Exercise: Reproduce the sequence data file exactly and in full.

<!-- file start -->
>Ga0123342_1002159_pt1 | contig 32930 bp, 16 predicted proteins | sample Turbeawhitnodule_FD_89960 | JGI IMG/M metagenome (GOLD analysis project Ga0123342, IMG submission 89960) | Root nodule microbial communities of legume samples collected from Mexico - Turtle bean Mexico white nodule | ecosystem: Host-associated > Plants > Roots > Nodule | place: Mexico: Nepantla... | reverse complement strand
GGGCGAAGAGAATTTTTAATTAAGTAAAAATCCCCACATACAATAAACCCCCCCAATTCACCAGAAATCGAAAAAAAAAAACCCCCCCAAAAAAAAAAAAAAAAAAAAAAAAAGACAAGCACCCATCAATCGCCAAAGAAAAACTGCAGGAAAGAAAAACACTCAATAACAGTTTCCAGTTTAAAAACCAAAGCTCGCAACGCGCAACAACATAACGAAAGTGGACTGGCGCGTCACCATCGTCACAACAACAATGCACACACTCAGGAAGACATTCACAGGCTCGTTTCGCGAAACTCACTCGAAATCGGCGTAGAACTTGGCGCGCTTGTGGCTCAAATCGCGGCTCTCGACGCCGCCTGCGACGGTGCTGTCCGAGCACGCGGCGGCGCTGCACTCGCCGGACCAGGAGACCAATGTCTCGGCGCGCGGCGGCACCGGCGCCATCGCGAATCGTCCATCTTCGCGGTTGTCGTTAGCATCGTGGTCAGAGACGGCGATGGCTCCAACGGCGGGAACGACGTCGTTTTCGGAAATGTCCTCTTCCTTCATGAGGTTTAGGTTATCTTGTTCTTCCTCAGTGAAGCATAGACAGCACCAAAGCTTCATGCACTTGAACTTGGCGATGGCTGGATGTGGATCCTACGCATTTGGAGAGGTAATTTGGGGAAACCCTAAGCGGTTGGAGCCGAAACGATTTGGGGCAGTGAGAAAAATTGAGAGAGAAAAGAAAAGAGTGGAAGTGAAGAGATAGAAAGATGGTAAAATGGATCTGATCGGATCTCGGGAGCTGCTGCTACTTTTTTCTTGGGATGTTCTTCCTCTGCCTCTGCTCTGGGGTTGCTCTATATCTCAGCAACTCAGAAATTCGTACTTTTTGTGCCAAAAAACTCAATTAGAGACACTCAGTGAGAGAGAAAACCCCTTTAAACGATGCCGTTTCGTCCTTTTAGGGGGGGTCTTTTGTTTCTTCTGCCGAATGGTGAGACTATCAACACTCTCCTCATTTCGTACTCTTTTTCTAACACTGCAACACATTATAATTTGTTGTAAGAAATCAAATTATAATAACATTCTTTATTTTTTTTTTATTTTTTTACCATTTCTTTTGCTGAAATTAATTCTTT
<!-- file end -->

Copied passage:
>Ga0123342_1002159_pt1 | contig 32930 bp, 16 predicted proteins | sample Turbeawhitnodule_FD_89960 | JGI IMG/M metagenome (GOLD analysis project Ga0123342, IMG submission 89960) | Root nodule microbial communities of legume samples collected from Mexico - Turtle bean Mexico white nodule | ecosystem: Host-associated > Plants > Roots > Nodule | place: Mexico: Nepantla... | reverse complement strand
GGGCGAAGAGAATTTTTAATTAAGTAAAAATCCCCACATACAATAAACCCCCCCAATTCACCAGAAATCGAAAAAAAAAAACCCCCCCAAAAAAAAAAAAAAAAAAAAAAAAAGACAAGCACCCATCAATCGCCAAAGAAAAACTGCAGGAAAGAAAAACACTCAATAACAGTTTCCAGTTTAAAAACCAAAGCTCGCAACGCGCAACAACATAACGAAAGTGGACTGGCGCGTCACCATCGTCACAACAACAATGCACACACTCAGGAAGACATTCACAGGCTCGTTTCGCGAAACTCACTCGAAATCGGCGTAGAACTTGGCGCGCTTGTGGCTCAAATCGCGGCTCTCGACGCCGCCTGCGACGGTGCTGTCCGAGCACGCGGCGGCGCTGCACTCGCCGGACCAGGAGACCAATGTCTCGGCGCGCGGCGGCACCGGCGCCATCGCGAATCGTCCATCTTCGCGGTTGTCGTTAGCATCGTGGTCAGAGACGGCGATGGCTCCAACGGCGGGAACGACGTCGTTTTCGGAAATGTCCTCTTCCTTCATGAGGTTTAGGTTATCTTGTTCTTCCTCAGTGAAGCATAGACAGCACCAAAGCTTCATGCACTTGAACTTGGCGATGGCTGGATGTGGATCCTACGCATTTGGAGAGGTAATTTGGGGAAACCCTAAGCGGTTGGAGCCGAAACGATTTGGGGCAGTGAGAAAAATTGAGAGAGAAAAGAAAAGAGTGGAAGTGAAGAGATAGAAAGATGGTAAAATGGATCTGATCGGATCTCGGGAGCTGCTGCTACTTTTTTCTTGGGATGTTCTTCCTCTGCCTCTGCTCTGGGGTTGCTCTATATCTCAGCAACTCAGAAATTCGTACTTTTTGTGCCAAAAAACTCAATTAGAGACACTCAGTGAGAGAGAAAACCCCTTTAAACGATGCCGTTTCGTCCTTTTAGGGGGGGTCTTTTGTTTCTTCTGCCGAATGGTGAGACTATCAACACTCTCCTCATTTCGTACTCTTTTTCTAACACTGCAACACATTATAATTTGTTGTAAGAAATCAAATTATAATAACATTCTTTATTTTTTTTTTATTTTTTTACCATTTCTTTTGCTGAAATTAATTCTTT